Dana Commandatore: It prepares kids. Yesterday was my son’s holiday program. They get up in front of all the parents and they sing, and some kids perform. They play musical instruments. It’s always been an issue, obviously. Any parent of an autistic child knows how difficult this is. This was the first year that he didn’t have to wear headphones, and he didn’t start crying, and he actually stood up there with his friends and sang.

Tricia Kenney:Aw.

Dana Commandatore: It was wonderful. The thing that I found absolutely wonderful when I watched the video—’cause I’ve already watched it several times—is to see the other children when Michelangelo does start to talk or does start to go out of line. The other children help him and bring him back in a really caring way.

The idea of putting my son in this environment with kids he’s growing up with, who care for him and develop a relationship, and understand and show compassion and interest. You don’t wanna take him out of that because the teachers aren’t getting it. You don’t wanna punish him by putting him in a different environment where he has to relearn everything all over again. But then again, you don’t want him to pick up bad behaviors and attitudes and feel badly about himself because somebody doesn’t get it. It’s a very difficult situation.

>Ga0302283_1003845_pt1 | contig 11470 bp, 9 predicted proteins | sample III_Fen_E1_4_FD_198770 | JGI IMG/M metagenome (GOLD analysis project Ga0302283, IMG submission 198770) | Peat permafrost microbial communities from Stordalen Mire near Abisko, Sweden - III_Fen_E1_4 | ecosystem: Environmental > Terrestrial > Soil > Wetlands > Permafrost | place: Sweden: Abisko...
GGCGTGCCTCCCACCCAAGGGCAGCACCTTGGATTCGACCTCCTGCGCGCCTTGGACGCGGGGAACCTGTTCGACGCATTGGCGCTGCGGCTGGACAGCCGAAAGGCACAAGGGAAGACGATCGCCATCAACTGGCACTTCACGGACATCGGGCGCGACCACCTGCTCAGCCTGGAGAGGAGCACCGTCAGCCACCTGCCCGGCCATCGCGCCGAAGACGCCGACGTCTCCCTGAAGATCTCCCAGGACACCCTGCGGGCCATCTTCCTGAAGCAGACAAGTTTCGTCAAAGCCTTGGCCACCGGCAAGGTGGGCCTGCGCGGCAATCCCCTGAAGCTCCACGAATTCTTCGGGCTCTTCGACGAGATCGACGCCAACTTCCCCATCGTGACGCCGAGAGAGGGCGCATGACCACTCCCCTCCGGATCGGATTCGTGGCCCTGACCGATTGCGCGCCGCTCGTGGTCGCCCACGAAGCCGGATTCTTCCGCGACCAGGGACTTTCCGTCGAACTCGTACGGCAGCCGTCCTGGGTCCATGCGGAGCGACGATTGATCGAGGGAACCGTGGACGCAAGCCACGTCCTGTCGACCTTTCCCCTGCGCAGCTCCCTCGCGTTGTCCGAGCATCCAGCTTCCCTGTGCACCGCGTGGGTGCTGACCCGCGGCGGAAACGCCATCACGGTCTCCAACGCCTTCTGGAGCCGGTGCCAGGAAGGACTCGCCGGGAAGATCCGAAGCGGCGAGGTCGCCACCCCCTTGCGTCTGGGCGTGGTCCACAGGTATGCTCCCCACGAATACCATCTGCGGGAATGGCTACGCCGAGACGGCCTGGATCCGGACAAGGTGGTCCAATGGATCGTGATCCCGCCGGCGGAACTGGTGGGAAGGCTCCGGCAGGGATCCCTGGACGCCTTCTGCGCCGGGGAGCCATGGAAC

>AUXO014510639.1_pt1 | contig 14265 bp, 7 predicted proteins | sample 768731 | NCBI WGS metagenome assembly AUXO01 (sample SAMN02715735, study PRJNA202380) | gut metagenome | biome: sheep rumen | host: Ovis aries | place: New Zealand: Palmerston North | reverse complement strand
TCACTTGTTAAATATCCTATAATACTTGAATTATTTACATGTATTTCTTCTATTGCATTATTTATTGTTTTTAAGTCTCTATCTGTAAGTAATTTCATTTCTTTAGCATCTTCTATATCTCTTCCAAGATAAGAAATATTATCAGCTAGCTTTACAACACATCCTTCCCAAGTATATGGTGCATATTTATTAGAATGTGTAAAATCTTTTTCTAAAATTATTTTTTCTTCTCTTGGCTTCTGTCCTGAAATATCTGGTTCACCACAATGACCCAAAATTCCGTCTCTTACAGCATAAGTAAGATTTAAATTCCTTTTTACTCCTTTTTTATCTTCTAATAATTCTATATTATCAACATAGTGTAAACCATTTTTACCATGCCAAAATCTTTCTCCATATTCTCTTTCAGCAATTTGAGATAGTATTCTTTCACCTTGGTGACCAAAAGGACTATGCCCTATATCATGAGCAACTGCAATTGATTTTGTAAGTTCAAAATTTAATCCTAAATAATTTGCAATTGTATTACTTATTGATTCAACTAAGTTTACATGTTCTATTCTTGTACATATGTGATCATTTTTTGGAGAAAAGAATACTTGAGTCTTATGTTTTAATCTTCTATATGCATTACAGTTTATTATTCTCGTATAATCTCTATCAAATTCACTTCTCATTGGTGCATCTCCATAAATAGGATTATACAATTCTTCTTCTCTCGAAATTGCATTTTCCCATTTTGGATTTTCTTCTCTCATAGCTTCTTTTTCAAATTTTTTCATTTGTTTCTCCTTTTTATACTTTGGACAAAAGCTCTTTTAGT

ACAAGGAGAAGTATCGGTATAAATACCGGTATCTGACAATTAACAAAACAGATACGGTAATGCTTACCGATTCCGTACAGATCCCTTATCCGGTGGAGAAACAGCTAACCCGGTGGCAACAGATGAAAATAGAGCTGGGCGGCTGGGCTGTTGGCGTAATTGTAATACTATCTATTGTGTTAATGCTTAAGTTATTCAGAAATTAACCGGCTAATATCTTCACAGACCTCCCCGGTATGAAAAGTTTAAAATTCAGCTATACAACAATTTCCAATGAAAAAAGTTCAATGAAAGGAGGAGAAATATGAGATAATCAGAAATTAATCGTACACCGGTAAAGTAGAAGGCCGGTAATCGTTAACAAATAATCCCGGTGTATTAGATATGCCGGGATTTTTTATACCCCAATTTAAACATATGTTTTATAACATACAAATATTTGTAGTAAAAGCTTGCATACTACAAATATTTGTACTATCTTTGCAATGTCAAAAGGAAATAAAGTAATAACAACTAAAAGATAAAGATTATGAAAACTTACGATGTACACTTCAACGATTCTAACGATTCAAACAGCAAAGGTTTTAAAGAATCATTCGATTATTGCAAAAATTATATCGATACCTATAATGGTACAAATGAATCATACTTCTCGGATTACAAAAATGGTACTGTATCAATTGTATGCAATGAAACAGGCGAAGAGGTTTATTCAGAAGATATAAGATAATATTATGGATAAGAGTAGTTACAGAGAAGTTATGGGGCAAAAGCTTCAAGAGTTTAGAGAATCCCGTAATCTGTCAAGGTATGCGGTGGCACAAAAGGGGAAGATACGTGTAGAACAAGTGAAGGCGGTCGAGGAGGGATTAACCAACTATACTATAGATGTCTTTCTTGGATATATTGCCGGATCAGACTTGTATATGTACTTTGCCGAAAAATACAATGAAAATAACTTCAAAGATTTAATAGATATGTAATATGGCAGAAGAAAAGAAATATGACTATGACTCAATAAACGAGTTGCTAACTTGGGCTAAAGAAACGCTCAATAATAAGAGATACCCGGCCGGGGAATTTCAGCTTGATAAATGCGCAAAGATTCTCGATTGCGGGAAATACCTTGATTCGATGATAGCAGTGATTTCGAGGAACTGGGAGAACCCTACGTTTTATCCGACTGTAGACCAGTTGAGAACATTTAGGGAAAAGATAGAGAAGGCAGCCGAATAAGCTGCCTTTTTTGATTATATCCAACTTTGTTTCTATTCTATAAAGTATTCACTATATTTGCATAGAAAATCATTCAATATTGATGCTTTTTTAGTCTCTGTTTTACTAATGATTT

Sharon daVanport: It’s a fine line. There have been situations with my son where I had to weigh the pros and the cons and say: “Well, is he still benefiting in this situaion, or am I just spinning my wheels here? Is he actually being harmed more, because the teacher’s just not getting it?”

Luckily, we never came to the situation where I had to totally pull him out, but it came really close. There were a couple years—I believe it was his third and fifth grade year—that he really struggled and the teacher really struggled. It gets better as they get older, but they do trade in a different set of issues with inclusive classrooms. You have to start all over with different situations.